Thursday, August 5, 2010
Look at That!
In my work with Maisy, I have used the principles and games from Leslie McDevitt’s great book Control Unleashed as the foundation. And, of all of the excellent stuff in that book, my absolute favorite tool has been a game called Look at That (LAT for short). I use LAT constantly, and it has brought Maisy and me a long way.
So what is LAT? When you cue your dog to “Look at That,” you are telling your dog to look at a trigger, and then look back at you for a treat. This behavior is deceptively simple, and sometimes even seems a bit counter-intuitive. Why would you want your dog to look at something that upsets it? Well, in the words of Leslie herself, LAT works by “simultaneously building focus and changing attitudes” (page 122). Strictly speaking, while it isn’t counter-conditioning, it does tend to have the same effect, and teaches the dog to associate triggers with yummy foods.
But LAT goes far beyond that. It also reframes the entire experience for the dog. In the past, looking at a trigger has been a scary proposition, and has likely resulted in reactive behavior. By playing LAT, the dog learns to look at a trigger not out of discomfort or fear, but in order to earn a treat. The entire reason for looking changes. What’s more, since LAT requires the dog to look at the trigger and then back to the handler, it teaches the dog to interrupt itself. This prevents the dog from fixating on the trigger, and instead to focus on you! Finally, the trigger eventually becomes the cue to look at you, which means you don’t have to worry about spotting the trigger first.
Teaching LAT is incredibly simple. You’ll need two things: a clicker and a handful of treats. Although you can use a verbal marker, I think you will get better, faster results if you use a clicker, especially in the early stages where the dog hasn’t yet learned that looking at a trigger will be rewarded. This is because the dog will be focused on the trigger and may have difficulty hearing you, especially if that “fight or flight” part of the brain is engaged. The sound of the clicker can bypass that, and will get processed directly by the amygdala, which means your dog is more likely to respond than if you used your voice. (For more information, check out chapter 10 of Reaching the Animal Mind by Karen Pryor. It’s an amazing book.)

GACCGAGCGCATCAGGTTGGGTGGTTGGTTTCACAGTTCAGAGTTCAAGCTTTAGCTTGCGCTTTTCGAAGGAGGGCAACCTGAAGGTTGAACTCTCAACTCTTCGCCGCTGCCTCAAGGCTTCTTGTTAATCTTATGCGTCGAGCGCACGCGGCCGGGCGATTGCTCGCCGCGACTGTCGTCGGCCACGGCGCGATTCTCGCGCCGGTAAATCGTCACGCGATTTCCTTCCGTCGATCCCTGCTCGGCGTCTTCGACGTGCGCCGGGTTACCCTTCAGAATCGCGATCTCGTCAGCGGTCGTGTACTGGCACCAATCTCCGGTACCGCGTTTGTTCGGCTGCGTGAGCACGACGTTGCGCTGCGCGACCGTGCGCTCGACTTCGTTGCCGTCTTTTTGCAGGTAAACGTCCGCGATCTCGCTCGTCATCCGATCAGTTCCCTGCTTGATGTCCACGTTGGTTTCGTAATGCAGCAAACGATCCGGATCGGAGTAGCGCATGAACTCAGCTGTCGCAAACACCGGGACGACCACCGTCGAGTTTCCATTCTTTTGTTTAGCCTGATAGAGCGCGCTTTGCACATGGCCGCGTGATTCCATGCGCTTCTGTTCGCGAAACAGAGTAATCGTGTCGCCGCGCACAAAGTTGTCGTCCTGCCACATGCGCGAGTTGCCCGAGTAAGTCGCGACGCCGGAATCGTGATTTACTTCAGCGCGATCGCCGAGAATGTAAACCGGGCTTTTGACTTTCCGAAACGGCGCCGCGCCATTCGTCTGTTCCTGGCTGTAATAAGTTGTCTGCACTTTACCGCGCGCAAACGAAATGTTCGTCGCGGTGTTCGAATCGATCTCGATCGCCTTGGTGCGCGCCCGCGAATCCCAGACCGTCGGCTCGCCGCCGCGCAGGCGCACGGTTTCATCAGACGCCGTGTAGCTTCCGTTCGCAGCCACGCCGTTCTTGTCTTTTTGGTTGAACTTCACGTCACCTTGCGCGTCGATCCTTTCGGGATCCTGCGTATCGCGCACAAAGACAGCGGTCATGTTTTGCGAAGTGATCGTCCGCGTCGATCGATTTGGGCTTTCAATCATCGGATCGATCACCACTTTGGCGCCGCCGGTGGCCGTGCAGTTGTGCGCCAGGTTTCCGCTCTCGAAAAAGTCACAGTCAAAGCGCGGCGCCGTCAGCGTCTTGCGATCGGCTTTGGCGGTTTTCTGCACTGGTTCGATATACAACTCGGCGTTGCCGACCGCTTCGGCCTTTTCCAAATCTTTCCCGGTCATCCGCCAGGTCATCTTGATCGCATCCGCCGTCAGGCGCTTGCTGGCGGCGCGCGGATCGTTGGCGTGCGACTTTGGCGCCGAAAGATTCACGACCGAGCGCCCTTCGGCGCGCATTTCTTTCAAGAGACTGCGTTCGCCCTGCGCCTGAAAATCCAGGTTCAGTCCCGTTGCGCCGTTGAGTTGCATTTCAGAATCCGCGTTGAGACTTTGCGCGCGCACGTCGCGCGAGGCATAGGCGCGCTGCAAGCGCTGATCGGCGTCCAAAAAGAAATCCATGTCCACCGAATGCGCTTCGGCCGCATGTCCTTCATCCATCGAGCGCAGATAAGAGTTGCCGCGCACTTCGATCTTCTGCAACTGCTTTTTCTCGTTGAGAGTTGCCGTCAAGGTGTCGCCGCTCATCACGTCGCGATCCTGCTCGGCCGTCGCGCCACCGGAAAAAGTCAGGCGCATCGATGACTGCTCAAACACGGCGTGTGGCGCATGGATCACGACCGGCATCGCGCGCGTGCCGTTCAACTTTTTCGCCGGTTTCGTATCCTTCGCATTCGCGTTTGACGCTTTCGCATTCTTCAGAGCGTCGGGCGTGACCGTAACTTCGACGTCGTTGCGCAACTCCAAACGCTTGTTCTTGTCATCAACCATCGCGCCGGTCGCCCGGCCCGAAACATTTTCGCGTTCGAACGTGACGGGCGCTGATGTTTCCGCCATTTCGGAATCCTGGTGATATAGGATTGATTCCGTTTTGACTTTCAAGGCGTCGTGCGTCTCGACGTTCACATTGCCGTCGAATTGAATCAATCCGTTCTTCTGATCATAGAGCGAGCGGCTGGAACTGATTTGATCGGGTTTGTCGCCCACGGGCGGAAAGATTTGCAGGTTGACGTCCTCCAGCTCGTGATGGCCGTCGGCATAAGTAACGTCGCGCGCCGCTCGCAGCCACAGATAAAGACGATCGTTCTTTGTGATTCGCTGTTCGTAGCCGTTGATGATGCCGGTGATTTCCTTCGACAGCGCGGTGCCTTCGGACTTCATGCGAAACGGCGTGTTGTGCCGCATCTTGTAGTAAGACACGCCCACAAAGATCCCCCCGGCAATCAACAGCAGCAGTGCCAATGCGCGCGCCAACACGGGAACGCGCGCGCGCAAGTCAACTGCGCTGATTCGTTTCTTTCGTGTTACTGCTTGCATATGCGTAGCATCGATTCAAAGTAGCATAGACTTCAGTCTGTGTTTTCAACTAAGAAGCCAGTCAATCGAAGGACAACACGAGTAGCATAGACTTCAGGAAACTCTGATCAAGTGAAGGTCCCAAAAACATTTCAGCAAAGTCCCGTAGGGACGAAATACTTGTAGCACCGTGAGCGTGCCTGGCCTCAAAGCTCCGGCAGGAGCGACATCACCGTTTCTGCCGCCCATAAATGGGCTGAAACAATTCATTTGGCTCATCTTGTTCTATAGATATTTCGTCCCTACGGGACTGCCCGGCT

To teach LAT, take your dog, your clicker, and your treats out where you are likely to encounter a trigger. When your dog looks at it, click! Your dog should look back at you to get her treat. If she doesn’t, give the treat, and then move back 5-10 feet so that it’s easier. If you’re struggling to get your dog to look back at you despite the increased distance, or if your dog cannot remain sub-threshold (able to think, and not barking or growling), it’s best to teach the cue with a neutral target object instead of a trigger. To do this, hold an item behind your back (anything works, like a ball or a stuffed animal). Quickly hold it out to your side. Your dog will likely follow the movement, and you can click and reward.
Dogs quickly learn to look at the trigger and then look back at you for a treat. Once they’re doing that, you can attach a cue to the behavior (I say “look!”), although I tend to rely on the presence of a trigger to be the cue to look at me instead of actually telling her to look. Either way, the dog learns that seeing a trigger not only predicts good things happening, but also knows that it can do something to earn that good thing!
I’ve already mentioned it, but just to be absolutely clear: your dog must be under threshold. If she is barking or growling, you are too close, and you cannot play this game. Back up and try again. If you don’t, you’re going to end up with a dog that thinks the game is not Look at That, but rather, Bark at That… or worse, Lunge at That. As someone who didn’t heed the sub-threshold warning well enough, trust me, this is not something you want. Remember, what you click is what you get. Make sure you want what you’re clicking!
Even though I messed up this game a bit in the beginning (more on that soon), I still love it. It’s an easy way to counter-condition, and Maisy has definitely learned to self-interrupt. Since the game chains in eye contact with the handler, it’s automatically built in increased focus and attention. Her reactivity has reduced considerably, and I suspect that had I not made the mistake of going over-threshold with her in the beginning, we’d be even further. I’ll write more about how to fix a LAT gone wrong soon, but in the meantime, I’d love to hear from you guys. Have you tried Look at That? If so, how did it work for you? Did you love it, like I do, or did you struggle with it? Let me know!